Last year, when Bill Laurie attempted to buy the Bears but wouldn’t commit to Vancouver, the local press started yawping about the end of NBA basketball in Vancouver. Reading the coverage, there was no doubt in anybody’s mind the team would wind up in St. Louis in a matter of months. It didn’t happen. I may have been the only one who didn’t believe they were moving then, and I still don’t believe it now.

Why should I? The NBA cannot be that naïve or gullible and owner Michael Heisley cannot be that duplicitous. Despite Heisley’s constant whining about losses, nothing has changed significantly since he bought the team from John McCaw less than one year ago. In any area.

And the NBA, ultimately, must realize this, too. Despite his perceived good intentions, Heisley would have to be a miracle worker to change the fortunes of this sad-sack franchise in less than a season.

According to the team’s 2000-01 media guide, Heisley’s Heico Acquisitions Inc. “acts as an investment firm, specializing in buying interests in under-performing companies and turning them around.” The Grizzlies fit this profile to a technical foul but where’s the turnaround? Obviously if they haven’t reversed their fortunes in half a season, they never will, right? And the altruistic Heisley has done all he could do.

The media guide tells us, after all, “… the Grizzles have significantly bolstered their roster this off-season, adding talent and depth to their bench through free agent signings and trades….” The crack management team assembled in the off-season was crafty enough to pick up two players who hadn’t played in the league (or elsewhere) for two seasons, so they should be well-rested.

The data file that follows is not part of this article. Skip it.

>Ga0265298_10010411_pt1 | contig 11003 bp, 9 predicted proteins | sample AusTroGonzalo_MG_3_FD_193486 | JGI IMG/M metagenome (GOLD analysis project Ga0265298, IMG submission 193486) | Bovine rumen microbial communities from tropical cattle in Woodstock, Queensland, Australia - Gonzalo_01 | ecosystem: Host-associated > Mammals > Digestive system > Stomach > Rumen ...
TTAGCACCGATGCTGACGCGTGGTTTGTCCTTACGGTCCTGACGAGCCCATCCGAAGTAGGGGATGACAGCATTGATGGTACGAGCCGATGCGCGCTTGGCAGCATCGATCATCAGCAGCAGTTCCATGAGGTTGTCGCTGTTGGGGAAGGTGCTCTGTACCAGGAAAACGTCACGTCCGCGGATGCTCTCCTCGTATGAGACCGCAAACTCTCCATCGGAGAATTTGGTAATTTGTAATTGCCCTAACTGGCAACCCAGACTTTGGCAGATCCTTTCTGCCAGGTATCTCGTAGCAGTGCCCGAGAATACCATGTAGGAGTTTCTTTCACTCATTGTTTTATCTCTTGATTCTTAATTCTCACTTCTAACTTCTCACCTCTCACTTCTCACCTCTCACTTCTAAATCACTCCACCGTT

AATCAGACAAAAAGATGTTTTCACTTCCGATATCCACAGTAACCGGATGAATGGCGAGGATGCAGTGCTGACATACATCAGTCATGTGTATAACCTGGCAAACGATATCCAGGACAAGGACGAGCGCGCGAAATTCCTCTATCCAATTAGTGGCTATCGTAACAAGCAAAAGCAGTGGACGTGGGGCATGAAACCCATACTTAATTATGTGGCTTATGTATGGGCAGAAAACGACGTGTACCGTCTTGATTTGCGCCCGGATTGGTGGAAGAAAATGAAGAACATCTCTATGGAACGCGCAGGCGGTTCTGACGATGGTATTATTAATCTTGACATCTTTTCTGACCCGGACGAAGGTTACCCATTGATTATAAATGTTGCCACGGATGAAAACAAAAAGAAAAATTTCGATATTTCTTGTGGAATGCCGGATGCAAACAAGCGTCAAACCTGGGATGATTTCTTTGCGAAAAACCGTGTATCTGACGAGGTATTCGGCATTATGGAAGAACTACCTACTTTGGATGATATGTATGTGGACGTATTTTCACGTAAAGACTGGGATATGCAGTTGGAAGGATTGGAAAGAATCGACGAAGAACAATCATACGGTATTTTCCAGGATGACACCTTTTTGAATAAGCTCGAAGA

But Mahmoud Abdul-Rauf (4.5 points per game) and Kevin Edwards (4.1 ppg) seldom get off the bench. Ike Austin (4.7 ppg) was due for a rebound season after being a bust in Orlando and Washington the last two seasons while earning over $5 million a year. It’s not management’s fault they’re not performing. What more could it do?

I’m not a businessman, but I did pass Economics 100 at UVic with a D. This is my take on the situation. Grizzlies owner Michael Heisley is a reported billionaire. How many billions he has, I don’t know. But even if he has one billion, that’s one thousand million!

Think about it. For him to lose $50 million (a highly disputed figure, by the way) in a season is the equivalent of you or me taking a grand to Vegas and dropping 50 bucks.

What’s the problem, Mike? You’d still have $950 million left. And it’s not as if his other businesses aren’t making money to compensate, i.e. he ain’t going broke, folks.

I’m reminded of the line from Citizen Kane where Charles Foster Kane is being advised by his accountant to drop his newspaper enterprise because he’s losing a million dollars. I’m going from memory here, but Kane’s response is, “So I lose a million dollars? I’ll lose a million next year, too, and the year after that. And you know what? In 65 years I’ll be broke!”

Providing he has only one billion now and makes no more money from any other source for the rest of his life and loses $50 million for real a year, that would last 20 years. Have you seen the guy? Not exactly your picture of health. He needn’t worry.